Today I saw their first fully in-house produced movie “Transit cities” by Mohamed Huski (his first long feature film) starring Sama Mubarak (which I am quite familiar with because of her acting in Syrian musalsalat). I was happily surprised to see that the premiere was held at Cinema Rainbow, one of the oldest Amman`s movie theatres that they have recently restored. The restoration is beautifully done, and the cinema has an “arty European” kind of touch. Old cinema projectors are displayed and on the walls a brief history of the beginning of movie theatres in Amman is told. I am quite familiar with the history of movie theatres in Damascus or Cairo, but this is the first time I read about Amman and I was impressed by the number of screens that you could have access to in the Amman of the 50s. Unfortunately later on, in Jordan as much as in many other Arab capitals, cinema culture has decreased and almost disappeared for a number of reasons (mostly political). What reigns in the Arab world now is the TV, home screen culture, and musalsalat.. private consumption over public social opportunities to screen a movie.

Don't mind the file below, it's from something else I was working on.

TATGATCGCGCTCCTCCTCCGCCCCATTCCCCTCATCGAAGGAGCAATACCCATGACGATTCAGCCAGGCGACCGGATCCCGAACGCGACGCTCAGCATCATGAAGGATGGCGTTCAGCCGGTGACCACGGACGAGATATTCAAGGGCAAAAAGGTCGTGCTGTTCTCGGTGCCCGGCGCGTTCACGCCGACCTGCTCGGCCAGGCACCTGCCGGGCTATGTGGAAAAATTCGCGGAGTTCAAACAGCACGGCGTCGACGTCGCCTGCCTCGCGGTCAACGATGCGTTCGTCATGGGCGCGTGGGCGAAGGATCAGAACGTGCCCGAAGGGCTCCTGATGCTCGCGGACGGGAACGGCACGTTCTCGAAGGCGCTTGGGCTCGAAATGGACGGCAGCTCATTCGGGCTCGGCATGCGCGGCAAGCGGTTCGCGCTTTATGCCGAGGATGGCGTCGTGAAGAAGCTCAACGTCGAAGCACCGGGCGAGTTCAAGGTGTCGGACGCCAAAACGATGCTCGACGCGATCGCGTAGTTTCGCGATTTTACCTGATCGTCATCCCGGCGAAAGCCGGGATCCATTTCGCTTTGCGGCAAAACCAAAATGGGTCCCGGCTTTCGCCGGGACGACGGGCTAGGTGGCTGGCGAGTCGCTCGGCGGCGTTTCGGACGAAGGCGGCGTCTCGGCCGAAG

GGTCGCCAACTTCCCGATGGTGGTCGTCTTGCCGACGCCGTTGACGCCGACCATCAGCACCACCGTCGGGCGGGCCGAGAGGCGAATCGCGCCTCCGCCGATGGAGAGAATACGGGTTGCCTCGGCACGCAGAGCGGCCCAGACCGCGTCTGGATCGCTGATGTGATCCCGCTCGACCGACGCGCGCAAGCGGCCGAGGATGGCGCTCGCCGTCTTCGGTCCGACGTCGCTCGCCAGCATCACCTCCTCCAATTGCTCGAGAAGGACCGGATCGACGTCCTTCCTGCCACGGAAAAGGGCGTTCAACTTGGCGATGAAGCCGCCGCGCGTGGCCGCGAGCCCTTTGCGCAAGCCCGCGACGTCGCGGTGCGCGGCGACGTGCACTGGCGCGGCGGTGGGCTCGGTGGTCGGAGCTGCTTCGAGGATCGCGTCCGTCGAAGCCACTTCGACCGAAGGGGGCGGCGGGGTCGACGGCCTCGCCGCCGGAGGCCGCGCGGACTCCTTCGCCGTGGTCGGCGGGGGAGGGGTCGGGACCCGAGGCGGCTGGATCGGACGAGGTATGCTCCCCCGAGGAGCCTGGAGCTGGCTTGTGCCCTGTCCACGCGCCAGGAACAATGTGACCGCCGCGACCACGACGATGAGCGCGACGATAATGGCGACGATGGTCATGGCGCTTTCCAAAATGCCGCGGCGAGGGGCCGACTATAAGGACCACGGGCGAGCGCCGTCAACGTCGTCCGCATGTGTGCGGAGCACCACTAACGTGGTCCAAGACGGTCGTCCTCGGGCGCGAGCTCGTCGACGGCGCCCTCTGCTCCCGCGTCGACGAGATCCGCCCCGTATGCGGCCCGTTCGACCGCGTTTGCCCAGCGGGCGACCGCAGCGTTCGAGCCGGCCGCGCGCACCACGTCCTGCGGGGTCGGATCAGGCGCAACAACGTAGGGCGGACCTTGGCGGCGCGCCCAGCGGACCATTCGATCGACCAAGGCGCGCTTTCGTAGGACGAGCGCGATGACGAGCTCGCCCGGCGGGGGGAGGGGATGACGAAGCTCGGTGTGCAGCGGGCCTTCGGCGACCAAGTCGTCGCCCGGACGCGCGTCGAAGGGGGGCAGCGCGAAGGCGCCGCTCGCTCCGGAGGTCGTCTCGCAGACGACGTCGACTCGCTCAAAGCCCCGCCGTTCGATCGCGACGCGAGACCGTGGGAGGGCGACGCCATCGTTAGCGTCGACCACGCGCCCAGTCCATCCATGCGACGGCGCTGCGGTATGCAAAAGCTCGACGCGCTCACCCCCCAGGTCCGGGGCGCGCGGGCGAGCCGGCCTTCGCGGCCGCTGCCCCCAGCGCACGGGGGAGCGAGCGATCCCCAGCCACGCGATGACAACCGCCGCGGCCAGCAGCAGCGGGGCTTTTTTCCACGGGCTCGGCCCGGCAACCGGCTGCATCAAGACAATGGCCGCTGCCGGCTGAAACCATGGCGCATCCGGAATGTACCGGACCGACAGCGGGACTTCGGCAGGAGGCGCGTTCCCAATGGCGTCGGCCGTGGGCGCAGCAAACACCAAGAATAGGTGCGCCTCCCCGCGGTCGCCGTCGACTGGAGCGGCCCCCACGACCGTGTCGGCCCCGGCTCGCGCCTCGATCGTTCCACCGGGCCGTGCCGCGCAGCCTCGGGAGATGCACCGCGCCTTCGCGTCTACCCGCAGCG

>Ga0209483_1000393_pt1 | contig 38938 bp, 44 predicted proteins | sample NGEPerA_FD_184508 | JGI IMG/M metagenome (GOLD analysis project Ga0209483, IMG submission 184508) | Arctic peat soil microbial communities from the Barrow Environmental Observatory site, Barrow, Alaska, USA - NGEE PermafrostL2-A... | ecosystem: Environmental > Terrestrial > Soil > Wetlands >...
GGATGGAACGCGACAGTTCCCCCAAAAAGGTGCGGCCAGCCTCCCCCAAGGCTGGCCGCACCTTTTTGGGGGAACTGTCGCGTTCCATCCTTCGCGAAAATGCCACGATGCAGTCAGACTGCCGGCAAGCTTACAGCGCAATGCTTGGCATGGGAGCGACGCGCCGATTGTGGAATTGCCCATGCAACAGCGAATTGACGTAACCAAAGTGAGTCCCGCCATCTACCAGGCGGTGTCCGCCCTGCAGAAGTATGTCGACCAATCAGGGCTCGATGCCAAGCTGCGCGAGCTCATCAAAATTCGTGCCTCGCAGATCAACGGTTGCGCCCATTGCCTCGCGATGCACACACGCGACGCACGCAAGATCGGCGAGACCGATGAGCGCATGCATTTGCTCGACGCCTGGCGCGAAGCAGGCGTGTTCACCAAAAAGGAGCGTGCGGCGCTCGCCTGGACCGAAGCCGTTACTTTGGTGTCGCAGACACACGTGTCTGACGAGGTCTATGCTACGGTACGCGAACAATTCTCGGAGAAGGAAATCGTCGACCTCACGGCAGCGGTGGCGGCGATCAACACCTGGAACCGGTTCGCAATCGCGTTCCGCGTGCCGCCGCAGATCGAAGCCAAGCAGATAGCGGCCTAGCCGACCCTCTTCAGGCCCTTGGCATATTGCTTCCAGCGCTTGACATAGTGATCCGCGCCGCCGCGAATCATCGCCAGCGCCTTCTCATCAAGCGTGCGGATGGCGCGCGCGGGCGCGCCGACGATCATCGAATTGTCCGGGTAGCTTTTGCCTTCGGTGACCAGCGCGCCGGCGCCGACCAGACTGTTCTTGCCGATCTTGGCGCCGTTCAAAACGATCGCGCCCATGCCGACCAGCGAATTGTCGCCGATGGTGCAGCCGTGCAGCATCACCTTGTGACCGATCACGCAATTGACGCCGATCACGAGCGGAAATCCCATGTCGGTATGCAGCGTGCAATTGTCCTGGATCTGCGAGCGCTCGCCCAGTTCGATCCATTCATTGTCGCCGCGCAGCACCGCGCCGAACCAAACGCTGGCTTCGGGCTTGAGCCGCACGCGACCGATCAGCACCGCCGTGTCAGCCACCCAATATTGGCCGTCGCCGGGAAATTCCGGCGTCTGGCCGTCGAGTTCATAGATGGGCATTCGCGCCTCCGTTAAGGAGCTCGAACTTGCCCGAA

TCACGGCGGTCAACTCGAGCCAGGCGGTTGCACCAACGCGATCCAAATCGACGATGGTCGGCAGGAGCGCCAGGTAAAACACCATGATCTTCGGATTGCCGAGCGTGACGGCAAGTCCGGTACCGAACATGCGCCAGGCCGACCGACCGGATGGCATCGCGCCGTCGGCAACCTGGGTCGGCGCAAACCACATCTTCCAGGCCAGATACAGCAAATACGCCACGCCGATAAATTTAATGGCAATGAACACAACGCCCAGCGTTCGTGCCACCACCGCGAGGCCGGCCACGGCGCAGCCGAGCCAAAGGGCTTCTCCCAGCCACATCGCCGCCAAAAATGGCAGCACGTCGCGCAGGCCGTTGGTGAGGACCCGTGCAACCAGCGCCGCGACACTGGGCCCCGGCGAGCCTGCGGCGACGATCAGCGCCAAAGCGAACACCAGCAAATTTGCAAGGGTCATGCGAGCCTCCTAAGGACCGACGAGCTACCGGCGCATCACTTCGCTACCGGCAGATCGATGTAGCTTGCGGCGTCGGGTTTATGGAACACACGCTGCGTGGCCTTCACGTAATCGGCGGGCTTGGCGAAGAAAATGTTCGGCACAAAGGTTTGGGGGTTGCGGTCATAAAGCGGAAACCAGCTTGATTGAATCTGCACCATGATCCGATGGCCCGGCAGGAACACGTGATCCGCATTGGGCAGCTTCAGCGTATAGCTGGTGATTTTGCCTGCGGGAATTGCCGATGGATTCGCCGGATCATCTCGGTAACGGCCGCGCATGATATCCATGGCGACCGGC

I think RFC proved today that they are seriously trying to build a cinema culture in the country, both on the consumption and the production sides. There are two other Jordanian RFC produced films to be out soon, and this is the signal that something is happening in the country. Young people who are doing this deserve appreciation for the efforts and passion they are putting in it.

After the screening Eman Jaradat, one of the leads of Creative Commons growing community in Jordan, took me at the Amman stand up comedy festival, which is running these days for the third time in the country. Tonight it was the “Arabian night” with stand up comedians from the Arab region, mostly Egyptians and Jordanians.